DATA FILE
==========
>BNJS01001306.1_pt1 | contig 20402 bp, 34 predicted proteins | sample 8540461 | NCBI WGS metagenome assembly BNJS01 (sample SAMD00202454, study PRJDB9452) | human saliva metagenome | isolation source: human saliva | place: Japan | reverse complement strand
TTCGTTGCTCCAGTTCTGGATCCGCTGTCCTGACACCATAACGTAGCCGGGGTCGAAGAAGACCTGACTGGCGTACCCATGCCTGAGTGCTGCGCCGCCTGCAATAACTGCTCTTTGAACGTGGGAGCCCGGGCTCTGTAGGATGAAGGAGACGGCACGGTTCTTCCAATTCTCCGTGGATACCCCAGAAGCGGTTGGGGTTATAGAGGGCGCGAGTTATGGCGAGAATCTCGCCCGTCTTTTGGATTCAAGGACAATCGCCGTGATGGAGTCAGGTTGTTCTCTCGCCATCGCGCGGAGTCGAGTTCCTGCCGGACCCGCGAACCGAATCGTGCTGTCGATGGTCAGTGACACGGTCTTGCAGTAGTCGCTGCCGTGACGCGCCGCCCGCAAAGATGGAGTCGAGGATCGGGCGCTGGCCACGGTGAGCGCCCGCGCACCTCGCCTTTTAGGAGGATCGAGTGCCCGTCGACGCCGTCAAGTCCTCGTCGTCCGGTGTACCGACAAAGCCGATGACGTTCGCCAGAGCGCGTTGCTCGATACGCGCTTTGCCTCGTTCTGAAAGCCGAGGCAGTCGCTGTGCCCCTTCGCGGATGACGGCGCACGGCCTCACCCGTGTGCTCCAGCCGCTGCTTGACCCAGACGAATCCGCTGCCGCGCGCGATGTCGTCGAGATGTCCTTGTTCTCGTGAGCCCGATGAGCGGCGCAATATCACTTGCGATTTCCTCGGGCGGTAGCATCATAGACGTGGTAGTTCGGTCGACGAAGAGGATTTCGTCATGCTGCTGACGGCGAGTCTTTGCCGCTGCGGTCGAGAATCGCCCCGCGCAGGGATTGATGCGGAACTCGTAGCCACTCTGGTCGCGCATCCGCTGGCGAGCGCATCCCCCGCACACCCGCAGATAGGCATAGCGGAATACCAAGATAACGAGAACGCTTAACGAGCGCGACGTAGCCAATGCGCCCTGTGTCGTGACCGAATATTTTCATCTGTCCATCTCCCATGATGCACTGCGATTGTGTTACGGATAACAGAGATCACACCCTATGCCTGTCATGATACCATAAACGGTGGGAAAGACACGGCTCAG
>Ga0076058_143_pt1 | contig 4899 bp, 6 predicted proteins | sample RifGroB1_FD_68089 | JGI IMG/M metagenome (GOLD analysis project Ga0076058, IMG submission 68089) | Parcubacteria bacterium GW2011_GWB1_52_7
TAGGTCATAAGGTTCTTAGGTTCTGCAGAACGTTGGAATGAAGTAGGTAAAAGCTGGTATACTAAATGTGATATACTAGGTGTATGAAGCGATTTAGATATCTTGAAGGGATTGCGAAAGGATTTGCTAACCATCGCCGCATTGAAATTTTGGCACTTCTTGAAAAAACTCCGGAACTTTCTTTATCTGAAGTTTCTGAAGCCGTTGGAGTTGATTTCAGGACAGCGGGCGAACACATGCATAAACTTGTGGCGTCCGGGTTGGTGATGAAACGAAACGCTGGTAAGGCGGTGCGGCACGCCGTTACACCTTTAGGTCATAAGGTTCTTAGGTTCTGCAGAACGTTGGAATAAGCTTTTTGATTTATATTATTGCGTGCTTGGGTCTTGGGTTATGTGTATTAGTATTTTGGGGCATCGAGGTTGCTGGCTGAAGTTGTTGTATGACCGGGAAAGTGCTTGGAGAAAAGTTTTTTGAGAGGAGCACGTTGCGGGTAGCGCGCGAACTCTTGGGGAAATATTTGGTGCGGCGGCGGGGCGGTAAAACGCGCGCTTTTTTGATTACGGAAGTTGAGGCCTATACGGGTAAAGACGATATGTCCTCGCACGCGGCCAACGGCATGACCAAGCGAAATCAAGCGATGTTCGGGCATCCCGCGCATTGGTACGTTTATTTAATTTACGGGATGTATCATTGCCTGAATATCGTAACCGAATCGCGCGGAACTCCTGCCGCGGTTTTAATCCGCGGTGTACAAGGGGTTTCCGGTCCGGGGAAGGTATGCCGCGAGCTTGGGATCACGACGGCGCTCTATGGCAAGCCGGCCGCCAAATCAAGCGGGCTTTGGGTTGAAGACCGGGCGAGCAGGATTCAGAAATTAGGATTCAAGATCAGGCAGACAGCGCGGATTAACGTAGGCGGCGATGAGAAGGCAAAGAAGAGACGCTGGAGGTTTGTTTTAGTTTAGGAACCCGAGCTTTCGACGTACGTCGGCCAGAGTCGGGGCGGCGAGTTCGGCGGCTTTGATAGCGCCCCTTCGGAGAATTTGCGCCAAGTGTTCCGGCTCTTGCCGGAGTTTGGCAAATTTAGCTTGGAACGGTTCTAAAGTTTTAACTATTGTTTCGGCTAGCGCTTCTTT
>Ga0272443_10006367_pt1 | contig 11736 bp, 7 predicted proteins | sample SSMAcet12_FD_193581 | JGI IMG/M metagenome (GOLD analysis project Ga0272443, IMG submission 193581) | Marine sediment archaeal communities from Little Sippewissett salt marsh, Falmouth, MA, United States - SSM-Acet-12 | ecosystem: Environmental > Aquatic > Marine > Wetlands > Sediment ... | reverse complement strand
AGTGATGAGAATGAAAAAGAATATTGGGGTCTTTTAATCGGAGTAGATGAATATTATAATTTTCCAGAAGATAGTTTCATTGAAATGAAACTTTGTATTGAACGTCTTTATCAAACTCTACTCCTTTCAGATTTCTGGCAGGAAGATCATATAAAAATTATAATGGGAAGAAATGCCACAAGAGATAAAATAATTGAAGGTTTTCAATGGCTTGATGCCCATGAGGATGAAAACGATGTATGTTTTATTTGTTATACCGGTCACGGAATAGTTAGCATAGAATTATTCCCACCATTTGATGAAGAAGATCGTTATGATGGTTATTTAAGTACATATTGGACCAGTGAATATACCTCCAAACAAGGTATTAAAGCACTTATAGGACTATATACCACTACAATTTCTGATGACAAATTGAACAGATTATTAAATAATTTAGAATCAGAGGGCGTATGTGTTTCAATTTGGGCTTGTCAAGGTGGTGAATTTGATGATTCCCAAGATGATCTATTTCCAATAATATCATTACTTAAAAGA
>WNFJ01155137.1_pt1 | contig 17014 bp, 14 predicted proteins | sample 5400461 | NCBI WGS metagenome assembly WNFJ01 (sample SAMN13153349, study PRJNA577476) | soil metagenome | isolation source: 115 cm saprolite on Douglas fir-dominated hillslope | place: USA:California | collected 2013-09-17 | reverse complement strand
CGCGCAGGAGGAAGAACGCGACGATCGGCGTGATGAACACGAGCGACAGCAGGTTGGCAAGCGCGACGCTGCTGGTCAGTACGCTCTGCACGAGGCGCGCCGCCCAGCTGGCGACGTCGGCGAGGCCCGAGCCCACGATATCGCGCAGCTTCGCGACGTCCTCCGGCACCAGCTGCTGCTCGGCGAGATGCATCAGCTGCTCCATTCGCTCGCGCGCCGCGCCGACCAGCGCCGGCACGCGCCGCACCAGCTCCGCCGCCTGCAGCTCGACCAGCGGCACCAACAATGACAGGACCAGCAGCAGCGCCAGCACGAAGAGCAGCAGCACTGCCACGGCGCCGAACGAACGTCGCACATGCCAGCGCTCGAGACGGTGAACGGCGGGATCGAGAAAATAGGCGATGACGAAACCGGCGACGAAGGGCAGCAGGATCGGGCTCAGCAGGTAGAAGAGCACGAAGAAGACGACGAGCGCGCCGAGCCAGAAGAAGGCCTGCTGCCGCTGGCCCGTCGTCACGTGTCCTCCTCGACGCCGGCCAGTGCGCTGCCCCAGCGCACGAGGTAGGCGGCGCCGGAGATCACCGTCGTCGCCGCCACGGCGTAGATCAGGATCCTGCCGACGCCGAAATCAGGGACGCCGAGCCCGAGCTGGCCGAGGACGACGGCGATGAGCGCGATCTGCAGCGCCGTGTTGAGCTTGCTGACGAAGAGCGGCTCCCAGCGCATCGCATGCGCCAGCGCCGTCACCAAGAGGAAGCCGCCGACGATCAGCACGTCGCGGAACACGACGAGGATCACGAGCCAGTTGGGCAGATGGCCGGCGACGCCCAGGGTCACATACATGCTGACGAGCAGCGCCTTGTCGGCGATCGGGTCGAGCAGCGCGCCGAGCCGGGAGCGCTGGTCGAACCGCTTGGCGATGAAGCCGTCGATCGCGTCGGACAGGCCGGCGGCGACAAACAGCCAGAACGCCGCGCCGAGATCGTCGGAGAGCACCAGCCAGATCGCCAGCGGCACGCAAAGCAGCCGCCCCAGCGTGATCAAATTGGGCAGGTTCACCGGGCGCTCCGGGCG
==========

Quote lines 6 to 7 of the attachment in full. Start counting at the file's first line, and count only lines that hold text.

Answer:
AGTGATGAGAATGAAAAAGAATATTGGGGTCTTTTAATCGGAGTAGATGAATATTATAATTTTCCAGAAGATAGTTTCATTGAAATGAAACTTTGTATTGAACGTCTTTATCAAACTCTACTCCTTTCAGATTTCTGGCAGGAAGATCATATAAAAATTATAATGGGAAGAAATGCCACAAGAGATAAAATAATTGAAGGTTTTCAATGGCTTGATGCCCATGAGGATGAAAACGATGTATGTTTTATTTGTTATACCGGTCACGGAATAGTTAGCATAGAATTATTCCCACCATTTGATGAAGAAGATCGTTATGATGGTTATTTAAGTACATATTGGACCAGTGAATATACCTCCAAACAAGGTATTAAAGCACTTATAGGACTATATACCACTACAATTTCTGATGACAAATTGAACAGATTATTAAATAATTTAGAATCAGAGGGCGTATGTGTTTCAATTTGGGCTTGTCAAGGTGGTGAATTTGATGATTCCCAAGATGATCTATTTCCAATAATATCATTACTTAAAAGA
>WNFJ01155137.1_pt1 | contig 17014 bp, 14 predicted proteins | sample 5400461 | NCBI WGS metagenome assembly WNFJ01 (sample SAMN13153349, study PRJNA577476) | soil metagenome | isolation source: 115 cm saprolite on Douglas fir-dominated hillslope | place: USA:California | collected 2013-09-17 | reverse complement strand